Case has invested some of his money in an education software companies, Echo360, Koofers and BenchPrep, and in healthcare companies, such as Everyday Health and Extend Health.
That cooperation among governments and companies quickly reaches into politics.
In the immigration fight, Democrats are offering Case and his business allies an increased flow of immigrant employees — if the progressives get something more valuable in exchange.
What the Democrats want is business pressure on GOP legislators to back amnesty for the 11 million Democratic-leaning illegal immigrants, and also to permanently double the annual immigration rates of low-skill workers.
If the bill passes, Democrats believe they will dominate the federal government in perpetuity. (RELATED: Senate immigration bill to boost House Democrats by 2020)
The business pressure seems to be working.
Republican House Speaker Rep. John Boehner announced Tuesday that he’s hiring Rebecca Tallent, an advocate for increased immigration, to run immigration issues in his office. Tallent formerly worked for the Senate’s leading GOP advocate for extra immigration, Sen. John McCain, and recently worked at the Bipartisan Policy Center which hosted Case’s Tuesday event.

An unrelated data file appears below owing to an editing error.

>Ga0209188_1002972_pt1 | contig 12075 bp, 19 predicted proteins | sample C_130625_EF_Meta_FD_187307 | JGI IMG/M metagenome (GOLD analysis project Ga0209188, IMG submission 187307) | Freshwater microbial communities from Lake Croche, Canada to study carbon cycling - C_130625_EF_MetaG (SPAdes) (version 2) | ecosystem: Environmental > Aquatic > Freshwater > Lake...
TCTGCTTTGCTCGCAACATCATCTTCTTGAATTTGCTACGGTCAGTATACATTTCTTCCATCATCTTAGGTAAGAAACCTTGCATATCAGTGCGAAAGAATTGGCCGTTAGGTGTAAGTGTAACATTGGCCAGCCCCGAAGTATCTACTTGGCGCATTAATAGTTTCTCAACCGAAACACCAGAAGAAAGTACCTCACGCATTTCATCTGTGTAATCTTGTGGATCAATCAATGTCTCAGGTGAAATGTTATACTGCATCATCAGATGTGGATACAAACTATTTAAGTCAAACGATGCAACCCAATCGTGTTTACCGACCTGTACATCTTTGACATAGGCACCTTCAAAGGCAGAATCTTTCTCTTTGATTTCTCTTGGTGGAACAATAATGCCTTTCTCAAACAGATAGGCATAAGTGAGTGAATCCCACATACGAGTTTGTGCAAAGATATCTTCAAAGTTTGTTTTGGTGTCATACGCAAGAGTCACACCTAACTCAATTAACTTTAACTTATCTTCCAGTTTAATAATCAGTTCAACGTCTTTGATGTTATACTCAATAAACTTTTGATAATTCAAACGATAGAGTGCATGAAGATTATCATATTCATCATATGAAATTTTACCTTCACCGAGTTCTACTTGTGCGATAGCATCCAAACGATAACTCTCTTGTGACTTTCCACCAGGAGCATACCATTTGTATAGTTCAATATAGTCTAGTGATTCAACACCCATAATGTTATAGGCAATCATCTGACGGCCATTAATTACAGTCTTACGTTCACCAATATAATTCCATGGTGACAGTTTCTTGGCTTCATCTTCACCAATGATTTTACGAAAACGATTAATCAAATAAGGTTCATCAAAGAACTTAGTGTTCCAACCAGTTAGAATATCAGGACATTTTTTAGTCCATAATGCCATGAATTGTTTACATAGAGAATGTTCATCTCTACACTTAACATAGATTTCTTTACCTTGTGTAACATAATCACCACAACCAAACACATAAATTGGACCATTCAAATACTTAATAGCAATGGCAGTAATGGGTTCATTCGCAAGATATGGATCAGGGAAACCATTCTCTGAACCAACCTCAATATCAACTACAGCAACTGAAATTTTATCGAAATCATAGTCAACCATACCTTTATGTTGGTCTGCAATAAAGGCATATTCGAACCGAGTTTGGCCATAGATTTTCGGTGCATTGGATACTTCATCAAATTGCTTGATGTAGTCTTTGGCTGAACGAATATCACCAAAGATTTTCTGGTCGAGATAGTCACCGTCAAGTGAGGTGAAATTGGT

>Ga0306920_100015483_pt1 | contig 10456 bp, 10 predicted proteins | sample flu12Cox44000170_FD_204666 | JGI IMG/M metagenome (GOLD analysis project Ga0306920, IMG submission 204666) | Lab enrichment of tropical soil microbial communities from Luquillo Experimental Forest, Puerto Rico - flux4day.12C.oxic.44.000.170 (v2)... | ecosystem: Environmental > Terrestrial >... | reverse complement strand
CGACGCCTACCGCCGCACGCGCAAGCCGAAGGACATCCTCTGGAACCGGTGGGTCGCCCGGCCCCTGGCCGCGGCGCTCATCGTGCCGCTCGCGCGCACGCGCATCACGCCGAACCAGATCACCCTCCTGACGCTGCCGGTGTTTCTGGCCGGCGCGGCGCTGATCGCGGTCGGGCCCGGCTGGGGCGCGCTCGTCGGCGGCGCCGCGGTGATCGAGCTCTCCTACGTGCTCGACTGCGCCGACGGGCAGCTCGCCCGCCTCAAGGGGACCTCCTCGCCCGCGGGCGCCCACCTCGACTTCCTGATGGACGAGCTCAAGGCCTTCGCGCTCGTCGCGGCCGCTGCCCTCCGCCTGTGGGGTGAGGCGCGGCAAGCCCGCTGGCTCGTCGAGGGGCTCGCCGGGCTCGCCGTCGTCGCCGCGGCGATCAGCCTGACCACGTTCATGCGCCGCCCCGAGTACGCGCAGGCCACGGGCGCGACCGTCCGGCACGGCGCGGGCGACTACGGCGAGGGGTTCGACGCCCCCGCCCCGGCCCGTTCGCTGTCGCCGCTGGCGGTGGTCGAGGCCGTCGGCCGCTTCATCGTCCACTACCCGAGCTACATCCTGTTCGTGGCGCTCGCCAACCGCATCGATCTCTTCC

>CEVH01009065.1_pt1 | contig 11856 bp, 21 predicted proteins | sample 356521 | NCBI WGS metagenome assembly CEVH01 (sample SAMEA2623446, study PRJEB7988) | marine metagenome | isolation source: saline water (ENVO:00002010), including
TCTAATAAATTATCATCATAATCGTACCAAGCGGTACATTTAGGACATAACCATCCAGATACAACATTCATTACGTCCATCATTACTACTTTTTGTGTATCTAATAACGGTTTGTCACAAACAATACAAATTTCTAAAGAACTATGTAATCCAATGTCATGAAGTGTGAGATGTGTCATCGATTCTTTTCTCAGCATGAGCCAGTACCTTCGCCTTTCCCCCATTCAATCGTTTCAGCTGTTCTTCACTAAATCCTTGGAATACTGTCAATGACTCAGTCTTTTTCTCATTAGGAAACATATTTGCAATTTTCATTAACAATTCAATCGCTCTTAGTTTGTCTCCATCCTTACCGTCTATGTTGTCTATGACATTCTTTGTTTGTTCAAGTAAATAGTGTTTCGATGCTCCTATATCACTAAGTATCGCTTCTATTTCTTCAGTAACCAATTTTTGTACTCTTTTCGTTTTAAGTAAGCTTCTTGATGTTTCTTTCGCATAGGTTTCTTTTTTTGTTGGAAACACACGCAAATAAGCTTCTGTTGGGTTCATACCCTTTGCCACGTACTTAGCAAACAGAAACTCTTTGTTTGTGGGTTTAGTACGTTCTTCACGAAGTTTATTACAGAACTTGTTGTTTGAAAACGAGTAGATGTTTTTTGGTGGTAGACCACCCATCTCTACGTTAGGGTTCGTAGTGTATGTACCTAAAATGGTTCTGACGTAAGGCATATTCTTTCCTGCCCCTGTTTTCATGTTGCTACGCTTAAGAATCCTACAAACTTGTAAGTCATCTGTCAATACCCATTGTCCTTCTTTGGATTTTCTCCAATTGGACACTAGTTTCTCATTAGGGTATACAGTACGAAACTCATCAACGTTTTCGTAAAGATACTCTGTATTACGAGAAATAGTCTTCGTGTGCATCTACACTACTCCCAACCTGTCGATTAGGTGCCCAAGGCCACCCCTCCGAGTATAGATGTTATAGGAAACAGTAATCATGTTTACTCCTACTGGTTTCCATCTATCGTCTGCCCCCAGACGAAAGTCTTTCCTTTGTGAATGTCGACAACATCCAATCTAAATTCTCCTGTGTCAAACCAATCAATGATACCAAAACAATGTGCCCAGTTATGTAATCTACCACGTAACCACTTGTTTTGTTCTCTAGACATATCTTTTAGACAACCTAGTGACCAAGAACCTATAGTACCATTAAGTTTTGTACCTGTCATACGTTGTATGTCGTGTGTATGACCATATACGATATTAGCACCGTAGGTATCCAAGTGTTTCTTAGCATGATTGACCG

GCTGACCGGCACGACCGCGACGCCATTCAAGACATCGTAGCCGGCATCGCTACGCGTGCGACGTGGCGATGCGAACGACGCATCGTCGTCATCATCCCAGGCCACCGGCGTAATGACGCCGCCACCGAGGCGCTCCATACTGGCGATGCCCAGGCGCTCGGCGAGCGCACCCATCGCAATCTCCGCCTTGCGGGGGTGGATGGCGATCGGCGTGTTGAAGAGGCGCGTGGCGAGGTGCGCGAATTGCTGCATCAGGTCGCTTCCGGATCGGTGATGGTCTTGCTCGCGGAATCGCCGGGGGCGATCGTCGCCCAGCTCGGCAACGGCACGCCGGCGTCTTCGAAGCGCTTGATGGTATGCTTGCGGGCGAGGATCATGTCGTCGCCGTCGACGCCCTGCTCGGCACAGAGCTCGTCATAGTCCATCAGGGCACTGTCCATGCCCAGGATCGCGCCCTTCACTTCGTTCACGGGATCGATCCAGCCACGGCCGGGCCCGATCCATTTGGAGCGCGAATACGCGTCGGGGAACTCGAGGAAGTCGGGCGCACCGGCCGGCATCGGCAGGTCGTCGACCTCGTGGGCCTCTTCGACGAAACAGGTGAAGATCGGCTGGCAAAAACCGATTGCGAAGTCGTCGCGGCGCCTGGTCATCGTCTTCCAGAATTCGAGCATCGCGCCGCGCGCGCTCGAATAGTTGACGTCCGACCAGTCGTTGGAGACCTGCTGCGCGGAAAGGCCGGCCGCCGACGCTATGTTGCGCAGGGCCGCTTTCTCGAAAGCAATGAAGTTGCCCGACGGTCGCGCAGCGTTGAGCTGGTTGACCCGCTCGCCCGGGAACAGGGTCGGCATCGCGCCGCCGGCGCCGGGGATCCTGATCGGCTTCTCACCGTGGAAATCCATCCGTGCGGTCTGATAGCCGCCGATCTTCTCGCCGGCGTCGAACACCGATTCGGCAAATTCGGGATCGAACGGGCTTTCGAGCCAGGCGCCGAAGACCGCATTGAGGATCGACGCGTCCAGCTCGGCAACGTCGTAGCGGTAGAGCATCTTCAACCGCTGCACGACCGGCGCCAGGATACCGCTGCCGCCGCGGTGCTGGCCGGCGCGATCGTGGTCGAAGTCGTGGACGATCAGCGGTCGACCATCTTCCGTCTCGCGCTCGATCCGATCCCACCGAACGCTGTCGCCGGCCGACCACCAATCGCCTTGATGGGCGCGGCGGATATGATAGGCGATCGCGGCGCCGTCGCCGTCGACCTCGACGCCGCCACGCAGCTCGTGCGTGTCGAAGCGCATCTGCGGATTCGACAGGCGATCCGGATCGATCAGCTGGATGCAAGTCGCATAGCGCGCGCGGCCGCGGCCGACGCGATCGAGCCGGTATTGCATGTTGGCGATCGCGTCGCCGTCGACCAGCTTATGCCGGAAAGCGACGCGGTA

The business pressure is needed, because Republican politicians know that the immigration bill is very unpopular among the voters who elected them to the House, and who refused to put Mitt Romney into the White House.
Case is only of many billionaires and media personalities for additional immigration, and who argue Americans need to resign themselves to perpetual workplace competition with robots, immigrants and foreign workers.
The billionaires include outgoing New York Mayor Mike Bloomberg, Facebook founder Mark Zuckerberg and Microsoft founder Bill Gates.
The billionaires are backed by an army of trade associations and local business leaders, plus progressive and libertarians supporters.